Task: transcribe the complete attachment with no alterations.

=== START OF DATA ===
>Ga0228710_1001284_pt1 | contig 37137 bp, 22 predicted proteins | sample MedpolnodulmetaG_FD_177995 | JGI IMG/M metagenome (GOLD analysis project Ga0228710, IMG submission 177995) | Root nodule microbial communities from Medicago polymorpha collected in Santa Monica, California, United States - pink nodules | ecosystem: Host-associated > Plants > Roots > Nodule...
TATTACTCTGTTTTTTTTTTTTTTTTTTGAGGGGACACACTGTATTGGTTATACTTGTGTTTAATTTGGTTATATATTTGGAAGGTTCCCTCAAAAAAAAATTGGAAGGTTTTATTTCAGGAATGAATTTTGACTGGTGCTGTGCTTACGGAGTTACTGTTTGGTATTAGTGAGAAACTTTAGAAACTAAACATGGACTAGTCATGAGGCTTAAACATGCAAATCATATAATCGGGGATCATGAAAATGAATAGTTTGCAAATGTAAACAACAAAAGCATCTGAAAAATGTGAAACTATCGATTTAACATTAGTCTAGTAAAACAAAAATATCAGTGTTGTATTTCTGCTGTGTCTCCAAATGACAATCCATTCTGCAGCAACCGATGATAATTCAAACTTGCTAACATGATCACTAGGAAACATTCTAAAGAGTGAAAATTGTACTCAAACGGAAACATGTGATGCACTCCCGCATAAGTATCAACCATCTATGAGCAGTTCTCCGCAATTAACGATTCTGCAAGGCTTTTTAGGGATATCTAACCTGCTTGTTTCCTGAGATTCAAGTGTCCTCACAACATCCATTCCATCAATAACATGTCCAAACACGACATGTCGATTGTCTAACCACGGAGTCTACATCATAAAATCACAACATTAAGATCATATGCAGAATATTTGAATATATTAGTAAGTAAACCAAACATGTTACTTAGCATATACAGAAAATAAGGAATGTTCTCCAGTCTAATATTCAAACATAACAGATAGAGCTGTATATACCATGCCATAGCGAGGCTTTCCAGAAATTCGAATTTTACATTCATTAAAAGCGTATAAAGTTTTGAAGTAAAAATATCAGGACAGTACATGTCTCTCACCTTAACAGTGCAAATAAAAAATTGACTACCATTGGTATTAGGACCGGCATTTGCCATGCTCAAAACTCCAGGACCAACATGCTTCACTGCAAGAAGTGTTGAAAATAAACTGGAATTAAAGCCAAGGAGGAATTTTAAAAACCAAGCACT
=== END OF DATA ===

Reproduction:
>Ga0228710_1001284_pt1 | contig 37137 bp, 22 predicted proteins | sample MedpolnodulmetaG_FD_177995 | JGI IMG/M metagenome (GOLD analysis project Ga0228710, IMG submission 177995) | Root nodule microbial communities from Medicago polymorpha collected in Santa Monica, California, United States - pink nodules | ecosystem: Host-associated > Plants > Roots > Nodule...
TATTACTCTGTTTTTTTTTTTTTTTTTTGAGGGGACACACTGTATTGGTTATACTTGTGTTTAATTTGGTTATATATTTGGAAGGTTCCCTCAAAAAAAAATTGGAAGGTTTTATTTCAGGAATGAATTTTGACTGGTGCTGTGCTTACGGAGTTACTGTTTGGTATTAGTGAGAAACTTTAGAAACTAAACATGGACTAGTCATGAGGCTTAAACATGCAAATCATATAATCGGGGATCATGAAAATGAATAGTTTGCAAATGTAAACAACAAAAGCATCTGAAAAATGTGAAACTATCGATTTAACATTAGTCTAGTAAAACAAAAATATCAGTGTTGTATTTCTGCTGTGTCTCCAAATGACAATCCATTCTGCAGCAACCGATGATAATTCAAACTTGCTAACATGATCACTAGGAAACATTCTAAAGAGTGAAAATTGTACTCAAACGGAAACATGTGATGCACTCCCGCATAAGTATCAACCATCTATGAGCAGTTCTCCGCAATTAACGATTCTGCAAGGCTTTTTAGGGATATCTAACCTGCTTGTTTCCTGAGATTCAAGTGTCCTCACAACATCCATTCCATCAATAACATGTCCAAACACGACATGTCGATTGTCTAACCACGGAGTCTACATCATAAAATCACAACATTAAGATCATATGCAGAATATTTGAATATATTAGTAAGTAAACCAAACATGTTACTTAGCATATACAGAAAATAAGGAATGTTCTCCAGTCTAATATTCAAACATAACAGATAGAGCTGTATATACCATGCCATAGCGAGGCTTTCCAGAAATTCGAATTTTACATTCATTAAAAGCGTATAAAGTTTTGAAGTAAAAATATCAGGACAGTACATGTCTCTCACCTTAACAGTGCAAATAAAAAATTGACTACCATTGGTATTAGGACCGGCATTTGCCATGCTCAAAACTCCAGGACCAACATGCTTCACTGCAAGAAGTGTTGAAAATAAACTGGAATTAAAGCCAAGGAGGAATTTTAAAAACCAAGCACT